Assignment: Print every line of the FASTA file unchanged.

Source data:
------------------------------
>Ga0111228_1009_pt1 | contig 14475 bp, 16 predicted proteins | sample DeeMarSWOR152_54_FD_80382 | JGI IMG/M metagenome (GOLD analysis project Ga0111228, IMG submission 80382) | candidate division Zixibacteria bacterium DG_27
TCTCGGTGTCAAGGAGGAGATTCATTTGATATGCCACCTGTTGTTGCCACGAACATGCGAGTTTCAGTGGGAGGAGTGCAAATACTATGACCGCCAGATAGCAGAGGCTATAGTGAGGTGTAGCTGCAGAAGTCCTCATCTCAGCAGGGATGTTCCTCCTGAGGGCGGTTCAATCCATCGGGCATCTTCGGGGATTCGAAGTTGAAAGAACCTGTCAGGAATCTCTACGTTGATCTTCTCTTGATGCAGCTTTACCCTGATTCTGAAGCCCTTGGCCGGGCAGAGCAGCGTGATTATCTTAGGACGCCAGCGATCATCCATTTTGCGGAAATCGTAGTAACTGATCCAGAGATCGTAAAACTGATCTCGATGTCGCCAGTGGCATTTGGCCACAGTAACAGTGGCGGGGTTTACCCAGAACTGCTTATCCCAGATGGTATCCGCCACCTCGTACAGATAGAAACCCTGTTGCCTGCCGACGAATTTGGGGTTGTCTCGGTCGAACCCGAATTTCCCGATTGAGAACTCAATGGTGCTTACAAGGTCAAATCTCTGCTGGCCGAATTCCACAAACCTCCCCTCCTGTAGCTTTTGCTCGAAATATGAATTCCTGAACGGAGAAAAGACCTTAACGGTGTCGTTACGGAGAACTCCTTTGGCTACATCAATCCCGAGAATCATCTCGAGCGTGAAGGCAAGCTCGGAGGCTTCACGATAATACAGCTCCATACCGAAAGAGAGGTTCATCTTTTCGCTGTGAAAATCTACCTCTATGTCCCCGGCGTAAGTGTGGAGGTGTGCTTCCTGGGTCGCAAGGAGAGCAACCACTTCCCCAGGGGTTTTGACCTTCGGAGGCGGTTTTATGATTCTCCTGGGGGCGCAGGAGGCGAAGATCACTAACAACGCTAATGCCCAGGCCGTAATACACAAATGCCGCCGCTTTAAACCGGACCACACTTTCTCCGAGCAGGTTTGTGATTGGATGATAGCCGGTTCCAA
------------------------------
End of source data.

>Ga0111228_1009_pt1 | contig 14475 bp, 16 predicted proteins | sample DeeMarSWOR152_54_FD_80382 | JGI IMG/M metagenome (GOLD analysis project Ga0111228, IMG submission 80382) | candidate division Zixibacteria bacterium DG_27
TCTCGGTGTCAAGGAGGAGATTCATTTGATATGCCACCTGTTGTTGCCACGAACATGCGAGTTTCAGTGGGAGGAGTGCAAATACTATGACCGCCAGATAGCAGAGGCTATAGTGAGGTGTAGCTGCAGAAGTCCTCATCTCAGCAGGGATGTTCCTCCTGAGGGCGGTTCAATCCATCGGGCATCTTCGGGGATTCGAAGTTGAAAGAACCTGTCAGGAATCTCTACGTTGATCTTCTCTTGATGCAGCTTTACCCTGATTCTGAAGCCCTTGGCCGGGCAGAGCAGCGTGATTATCTTAGGACGCCAGCGATCATCCATTTTGCGGAAATCGTAGTAACTGATCCAGAGATCGTAAAACTGATCTCGATGTCGCCAGTGGCATTTGGCCACAGTAACAGTGGCGGGGTTTACCCAGAACTGCTTATCCCAGATGGTATCCGCCACCTCGTACAGATAGAAACCCTGTTGCCTGCCGACGAATTTGGGGTTGTCTCGGTCGAACCCGAATTTCCCGATTGAGAACTCAATGGTGCTTACAAGGTCAAATCTCTGCTGGCCGAATTCCACAAACCTCCCCTCCTGTAGCTTTTGCTCGAAATATGAATTCCTGAACGGAGAAAAGACCTTAACGGTGTCGTTACGGAGAACTCCTTTGGCTACATCAATCCCGAGAATCATCTCGAGCGTGAAGGCAAGCTCGGAGGCTTCACGATAATACAGCTCCATACCGAAAGAGAGGTTCATCTTTTCGCTGTGAAAATCTACCTCTATGTCCCCGGCGTAAGTGTGGAGGTGTGCTTCCTGGGTCGCAAGGAGAGCAACCACTTCCCCAGGGGTTTTGACCTTCGGAGGCGGTTTTATGATTCTCCTGGGGGCGCAGGAGGCGAAGATCACTAACAACGCTAATGCCCAGGCCGTAATACACAAATGCCGCCGCTTTAAACCGGACCACACTTTCTCCGAGCAGGTTTGTGATTGGATGATAGCCGGTTCCAA